An ENTIRE MONTH LATER I am finishing the review!
Okay, so, about The Amazing Adventures of Dietgirl. I quite honestly rode past my El stop the first time I read this book on the train, because I was so engrossed in the early adventures of tiny!Dietgirl that I looked up groggily at Fullerton and realized moments before the door closed again that, wait, I was supposed to get off BEFORE this, and jumped off the train in the nick of time. And the thing is, it pissed me off mightily, because I wanted to keep reading! I did something I haven't done since my college days: I kept the book out and read out of the corner of my eye while navigating the steps down, corridor across under the tracks, and steps back up to the opposite platform. Then kept reading-- mind you, this was in single-digit temperatures and I had no gloves with me-- while waiting for the train.
Also out in the cold, I was about to cry, because while Shauna's trademark combination of graceful wit and hilarity was very much in evidence in those early chapters, there's a lot of painful stuff in there and it resonates, man, it resonates hard. I do not like remembering being at a place where I hated myself and couldn't stand being in my own body, I don't like remembering the stuff that made me grow up the way I did or the times when I was so depressed after college that I hid in my room all day and only ventured out after dark to get groceries and rent movies, but at this point it was like someone had pulled it gently from my brain and put it down on paper, only changed a little. And now I'm getting all welled-up again, because of this weird thing where I don't like to feel bad for myself about those times, but reading about someone else having such similar times meant it was okay to feel bad for her... so I could feel bad, at last, about those experiences, through her. I'm doing a terrible job of explaining it but maybe this is what Aristotle referred to with drama as catharsis, an acceptable release for emotions. Either way, many many thanks to Shauna for writing it because dear God, I needed that.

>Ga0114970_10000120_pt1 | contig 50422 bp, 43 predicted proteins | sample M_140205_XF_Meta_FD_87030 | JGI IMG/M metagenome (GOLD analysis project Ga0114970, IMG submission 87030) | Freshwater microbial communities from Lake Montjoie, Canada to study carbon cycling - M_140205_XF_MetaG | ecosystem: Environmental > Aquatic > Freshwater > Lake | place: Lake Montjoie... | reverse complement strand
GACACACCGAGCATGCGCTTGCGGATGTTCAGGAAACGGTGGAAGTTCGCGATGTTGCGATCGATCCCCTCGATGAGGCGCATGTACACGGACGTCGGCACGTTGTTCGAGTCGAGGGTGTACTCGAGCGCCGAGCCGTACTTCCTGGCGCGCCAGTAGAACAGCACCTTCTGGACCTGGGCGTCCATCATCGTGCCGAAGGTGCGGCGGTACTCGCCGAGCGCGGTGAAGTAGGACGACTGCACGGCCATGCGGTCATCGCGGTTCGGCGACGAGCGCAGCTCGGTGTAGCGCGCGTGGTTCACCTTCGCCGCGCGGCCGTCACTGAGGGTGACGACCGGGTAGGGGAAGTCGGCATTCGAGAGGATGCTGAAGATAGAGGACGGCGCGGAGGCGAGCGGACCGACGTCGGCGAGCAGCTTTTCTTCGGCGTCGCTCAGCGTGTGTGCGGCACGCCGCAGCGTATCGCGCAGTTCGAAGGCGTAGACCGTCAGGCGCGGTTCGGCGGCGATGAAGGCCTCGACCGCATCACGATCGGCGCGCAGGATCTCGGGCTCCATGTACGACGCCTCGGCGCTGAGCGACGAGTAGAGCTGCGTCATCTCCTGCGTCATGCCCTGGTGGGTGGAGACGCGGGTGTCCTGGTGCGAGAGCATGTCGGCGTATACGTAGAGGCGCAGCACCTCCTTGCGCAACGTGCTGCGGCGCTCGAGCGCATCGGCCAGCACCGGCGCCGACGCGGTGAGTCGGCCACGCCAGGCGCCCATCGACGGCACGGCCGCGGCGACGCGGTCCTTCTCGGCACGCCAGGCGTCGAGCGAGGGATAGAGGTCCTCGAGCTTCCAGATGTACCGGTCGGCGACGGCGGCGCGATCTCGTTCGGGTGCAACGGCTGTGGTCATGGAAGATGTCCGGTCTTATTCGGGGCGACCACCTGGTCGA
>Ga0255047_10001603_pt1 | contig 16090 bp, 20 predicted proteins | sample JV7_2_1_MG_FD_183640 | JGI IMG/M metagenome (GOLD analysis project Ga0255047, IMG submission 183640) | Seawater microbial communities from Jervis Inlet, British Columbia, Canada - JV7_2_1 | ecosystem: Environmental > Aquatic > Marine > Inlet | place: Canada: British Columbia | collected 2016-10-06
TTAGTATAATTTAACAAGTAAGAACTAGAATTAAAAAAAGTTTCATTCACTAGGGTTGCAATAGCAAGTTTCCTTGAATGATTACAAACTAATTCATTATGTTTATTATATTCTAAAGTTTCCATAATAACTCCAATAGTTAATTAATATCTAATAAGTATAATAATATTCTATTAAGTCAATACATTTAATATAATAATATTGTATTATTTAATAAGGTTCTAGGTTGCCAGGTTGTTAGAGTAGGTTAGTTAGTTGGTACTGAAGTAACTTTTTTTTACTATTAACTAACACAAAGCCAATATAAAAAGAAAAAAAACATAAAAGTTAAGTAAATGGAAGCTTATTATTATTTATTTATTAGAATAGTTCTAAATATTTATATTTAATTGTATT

It's a wonderful book. I've read all the Dietgirl archives so you'd think that reading a book I already knew the ending to would be less engrossing, but, nope, every time I picked it up (I have had four books on rotation this week, another thing I haven't done since college) I got sucked right in. It's such a wonderful mix of big dramatic stuff (large amounts of weight lost! moving across the world! meeting a guy! Red Square! impending doom! weddings and more weddings!) combined with wacky hilarity (farting and Elvis and drunken babble and all) and unabashed honesty about the whole sticky business of owning and caring for a body in transition. I am also now of the opinion that Dr. G needs to be cloned and these clones distributed around the globe to women everywhere, because he sounds like an utter delight and a real keeper.
I kept wondering how the hell she was going to turn this into a story with an ending, but she did, and did so beautifully, and I damn near cried. I feel so proud and sort of ready to bound off into mid-air. Oh, Shauna: NICE JOB.
Next up: Rethinking Thin. This ended up being the last of the pile o' books on my nightstand from my ill-fated whoops-wait-that-didn't-use-the-gift-certificate! Amazon purchase, most of which were about fat. And holy cow, this is the most scientific one of the bunch. No Fat Chicks was electric with the fervor of a woman who'd just discovered how she personally, among millions of others, had been fucked over by the diet industry, and extensively covered how the whole thing works, from models to magazines to WeightWatchers to Lean Cuisine; The Diet Myth was a drier read by a lawyer reviewing the supposed scientific case that being fat will kill you, who takes short breaks among all the data and the fascinating sociological narrative (including a fascinating look at the Clinton/Lewinski mess with an eye toward the influence of fat and dieting upon the psyches of Clinton, Lewinski, and Linda Tripp-- AND Hillary for good measure) to burst out with worry over what the hell is going to happen to his daughter as she grows up among the fat-is-bad noise machine. Both are clear from the outset about what their conclusions are.